Good doctor/patient portals make it easy to bring the doctor into the equation. In most cases that means making your portal flexible enough to integrate popular scheduling software but also robust enough to remain HIPAA compliant.
Pharmacy requests need to be easy for patients and doctors alike if your healthcare HIPAA portal deals with prescription medications. Patients should be able to see how many refills they still have from a previous prescription and then send a request to a doctor if a new prescription is necessary. They should also be able to contact a pharmacist easily for consultations.
It should also be easy for doctors to approve this request, whether it’s the first time or the hundredth time they’ve used your portal. Filling in as much information as possible on forms (so that the doctor doesn’t have to) can also make doctors happier working with your portal.
Seamless calendar integration with multiple scheduling software is vital to incorporating as many doctors as possible. Your portal can help customers make and manage appointments, see details about the visit, select HIPAA compliant telehealth options, and reschedule appointments.
Finding a Doctor
Some portals are designed to help customers find doctors. For instance, a company might sell an implantable medical device. Once the patient has decided they’d like an in-person consultation with a doctor, the portal can provide an interactive map and let the patient determine which doctor in the area they’d like to see. Telehealth or telechat can be scheduled with that doctor with the press of a button.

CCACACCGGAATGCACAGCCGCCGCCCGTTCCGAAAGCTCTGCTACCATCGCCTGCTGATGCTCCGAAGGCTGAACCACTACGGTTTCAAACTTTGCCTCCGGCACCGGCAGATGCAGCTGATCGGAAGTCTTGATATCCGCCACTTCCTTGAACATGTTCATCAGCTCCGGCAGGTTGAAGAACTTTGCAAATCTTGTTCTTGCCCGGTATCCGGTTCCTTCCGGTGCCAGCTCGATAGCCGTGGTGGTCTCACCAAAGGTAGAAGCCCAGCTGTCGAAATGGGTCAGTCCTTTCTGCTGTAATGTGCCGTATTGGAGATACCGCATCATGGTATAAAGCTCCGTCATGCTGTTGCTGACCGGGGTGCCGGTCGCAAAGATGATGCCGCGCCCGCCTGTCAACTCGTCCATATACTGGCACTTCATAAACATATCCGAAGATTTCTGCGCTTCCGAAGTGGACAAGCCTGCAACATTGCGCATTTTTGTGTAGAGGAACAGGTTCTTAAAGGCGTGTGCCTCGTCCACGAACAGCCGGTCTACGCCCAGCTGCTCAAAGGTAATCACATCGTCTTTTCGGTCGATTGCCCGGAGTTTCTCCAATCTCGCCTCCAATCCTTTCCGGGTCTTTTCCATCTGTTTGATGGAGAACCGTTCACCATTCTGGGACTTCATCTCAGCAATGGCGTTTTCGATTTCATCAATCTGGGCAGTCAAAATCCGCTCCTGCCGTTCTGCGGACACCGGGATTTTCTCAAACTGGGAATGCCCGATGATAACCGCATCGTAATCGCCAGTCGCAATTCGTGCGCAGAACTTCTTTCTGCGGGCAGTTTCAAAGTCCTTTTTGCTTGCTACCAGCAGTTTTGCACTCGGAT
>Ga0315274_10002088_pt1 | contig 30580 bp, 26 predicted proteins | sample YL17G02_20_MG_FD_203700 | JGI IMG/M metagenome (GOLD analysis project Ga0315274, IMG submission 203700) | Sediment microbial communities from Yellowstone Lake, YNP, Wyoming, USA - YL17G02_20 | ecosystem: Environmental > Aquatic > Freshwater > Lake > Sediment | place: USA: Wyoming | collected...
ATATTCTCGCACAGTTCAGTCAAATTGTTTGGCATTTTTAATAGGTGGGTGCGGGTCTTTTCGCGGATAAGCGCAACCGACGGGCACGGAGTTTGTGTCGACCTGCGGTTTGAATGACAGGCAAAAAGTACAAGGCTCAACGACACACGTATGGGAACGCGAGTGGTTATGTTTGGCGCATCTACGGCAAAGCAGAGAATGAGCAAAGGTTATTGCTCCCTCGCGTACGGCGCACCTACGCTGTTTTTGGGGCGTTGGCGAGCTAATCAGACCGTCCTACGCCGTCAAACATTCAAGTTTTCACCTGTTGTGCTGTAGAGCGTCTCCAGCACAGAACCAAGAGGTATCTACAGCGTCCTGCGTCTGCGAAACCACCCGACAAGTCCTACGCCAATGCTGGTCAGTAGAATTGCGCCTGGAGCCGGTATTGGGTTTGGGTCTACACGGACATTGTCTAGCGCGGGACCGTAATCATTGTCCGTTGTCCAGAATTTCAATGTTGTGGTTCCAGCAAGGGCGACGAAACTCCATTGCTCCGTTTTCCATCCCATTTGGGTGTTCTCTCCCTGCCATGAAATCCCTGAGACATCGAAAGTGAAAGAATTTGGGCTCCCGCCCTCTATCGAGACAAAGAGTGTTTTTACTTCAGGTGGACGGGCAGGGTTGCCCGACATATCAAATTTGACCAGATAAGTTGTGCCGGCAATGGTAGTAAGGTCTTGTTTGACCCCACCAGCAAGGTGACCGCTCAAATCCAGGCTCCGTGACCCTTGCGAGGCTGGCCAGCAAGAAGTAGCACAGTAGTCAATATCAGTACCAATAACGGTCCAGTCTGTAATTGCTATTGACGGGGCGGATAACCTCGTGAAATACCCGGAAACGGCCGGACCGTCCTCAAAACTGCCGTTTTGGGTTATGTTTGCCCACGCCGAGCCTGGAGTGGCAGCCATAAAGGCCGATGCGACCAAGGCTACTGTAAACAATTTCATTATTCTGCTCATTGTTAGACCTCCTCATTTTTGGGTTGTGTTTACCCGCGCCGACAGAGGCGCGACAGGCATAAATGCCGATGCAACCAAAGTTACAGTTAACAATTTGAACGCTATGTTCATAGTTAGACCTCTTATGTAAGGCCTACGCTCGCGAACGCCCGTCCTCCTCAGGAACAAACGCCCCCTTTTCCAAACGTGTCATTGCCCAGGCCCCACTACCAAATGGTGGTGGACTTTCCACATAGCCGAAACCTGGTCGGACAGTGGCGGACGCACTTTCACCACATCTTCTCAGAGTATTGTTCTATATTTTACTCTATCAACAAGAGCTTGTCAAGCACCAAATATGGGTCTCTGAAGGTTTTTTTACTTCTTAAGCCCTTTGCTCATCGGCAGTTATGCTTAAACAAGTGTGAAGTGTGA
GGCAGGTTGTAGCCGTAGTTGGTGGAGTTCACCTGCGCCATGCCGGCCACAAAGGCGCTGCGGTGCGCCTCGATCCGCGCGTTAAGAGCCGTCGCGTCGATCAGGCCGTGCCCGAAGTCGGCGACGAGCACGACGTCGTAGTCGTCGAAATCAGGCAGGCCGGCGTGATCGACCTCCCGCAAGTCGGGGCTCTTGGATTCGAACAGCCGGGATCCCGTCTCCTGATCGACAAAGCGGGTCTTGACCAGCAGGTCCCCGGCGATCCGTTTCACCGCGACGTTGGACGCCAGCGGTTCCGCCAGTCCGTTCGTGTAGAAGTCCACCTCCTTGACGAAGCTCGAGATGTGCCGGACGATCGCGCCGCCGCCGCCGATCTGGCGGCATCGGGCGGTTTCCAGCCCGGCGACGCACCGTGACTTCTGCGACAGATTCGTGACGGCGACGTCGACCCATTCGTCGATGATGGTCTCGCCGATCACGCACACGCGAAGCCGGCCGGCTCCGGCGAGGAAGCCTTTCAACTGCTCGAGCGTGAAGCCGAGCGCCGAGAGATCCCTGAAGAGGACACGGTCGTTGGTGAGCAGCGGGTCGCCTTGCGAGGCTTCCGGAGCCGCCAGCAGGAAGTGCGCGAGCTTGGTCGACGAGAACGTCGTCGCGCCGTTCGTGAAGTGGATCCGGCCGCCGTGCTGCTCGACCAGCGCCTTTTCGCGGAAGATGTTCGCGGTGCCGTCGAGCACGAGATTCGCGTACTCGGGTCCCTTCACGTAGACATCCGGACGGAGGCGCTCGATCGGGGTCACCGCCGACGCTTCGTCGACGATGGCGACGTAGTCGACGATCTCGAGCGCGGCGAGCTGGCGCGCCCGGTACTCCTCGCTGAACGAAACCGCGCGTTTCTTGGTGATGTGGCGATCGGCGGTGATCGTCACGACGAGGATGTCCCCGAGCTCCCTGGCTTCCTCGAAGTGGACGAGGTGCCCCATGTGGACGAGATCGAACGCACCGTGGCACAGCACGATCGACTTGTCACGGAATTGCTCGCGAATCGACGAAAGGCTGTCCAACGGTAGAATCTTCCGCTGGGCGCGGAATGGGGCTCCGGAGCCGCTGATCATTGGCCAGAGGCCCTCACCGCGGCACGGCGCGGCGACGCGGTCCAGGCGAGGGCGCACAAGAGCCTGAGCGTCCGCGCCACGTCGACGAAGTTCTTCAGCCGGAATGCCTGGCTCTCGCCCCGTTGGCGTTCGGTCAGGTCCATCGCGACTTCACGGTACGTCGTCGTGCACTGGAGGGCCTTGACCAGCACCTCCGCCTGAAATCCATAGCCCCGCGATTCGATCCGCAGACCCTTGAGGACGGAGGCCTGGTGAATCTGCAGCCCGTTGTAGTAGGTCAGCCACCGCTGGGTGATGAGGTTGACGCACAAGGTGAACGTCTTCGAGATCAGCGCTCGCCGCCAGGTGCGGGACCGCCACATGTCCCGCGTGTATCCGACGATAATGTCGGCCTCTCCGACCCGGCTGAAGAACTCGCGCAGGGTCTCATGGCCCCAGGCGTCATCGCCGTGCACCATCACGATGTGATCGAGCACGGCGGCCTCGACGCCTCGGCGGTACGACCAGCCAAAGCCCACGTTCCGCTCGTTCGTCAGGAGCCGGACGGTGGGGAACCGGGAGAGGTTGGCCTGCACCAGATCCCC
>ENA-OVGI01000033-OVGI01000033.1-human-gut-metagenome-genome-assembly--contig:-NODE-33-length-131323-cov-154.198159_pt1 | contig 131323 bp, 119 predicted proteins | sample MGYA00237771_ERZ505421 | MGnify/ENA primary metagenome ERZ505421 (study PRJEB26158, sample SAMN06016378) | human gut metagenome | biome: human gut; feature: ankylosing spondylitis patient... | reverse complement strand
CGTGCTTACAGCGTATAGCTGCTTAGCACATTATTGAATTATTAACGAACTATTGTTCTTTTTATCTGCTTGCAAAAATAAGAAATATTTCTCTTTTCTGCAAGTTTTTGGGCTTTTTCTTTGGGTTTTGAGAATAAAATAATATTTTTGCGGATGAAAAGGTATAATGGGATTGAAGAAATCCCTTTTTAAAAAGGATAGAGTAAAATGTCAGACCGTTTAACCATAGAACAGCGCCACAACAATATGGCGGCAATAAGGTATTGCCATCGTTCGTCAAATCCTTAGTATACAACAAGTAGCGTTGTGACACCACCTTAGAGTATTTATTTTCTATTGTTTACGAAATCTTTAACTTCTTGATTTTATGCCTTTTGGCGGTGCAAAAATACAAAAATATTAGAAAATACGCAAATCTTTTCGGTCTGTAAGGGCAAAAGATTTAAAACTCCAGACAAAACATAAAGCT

Customers want to get their health attended to in as few steps as possible. In addition to your primary business model, your site can reduce the steps they need to take by offering telehealth connections to doctors, pharmacists, and other healthcare providers. This often includes video chat and text chat, both of which can be made HIPAA compliant on your website.
Medical devices are increasingly interactive with portals. Bluetooth-enabled machines record data from a patient and then relay that information to the patient’s account page or dashboard on your portal. Users can then invite people—a doctor or nutritionist—to access the information as well. This “team-based” approach can extend to family members or friends that are keeping the patient accountable. A common scenario is a glucose meter shares results with the person who is preparing meals for the wearer.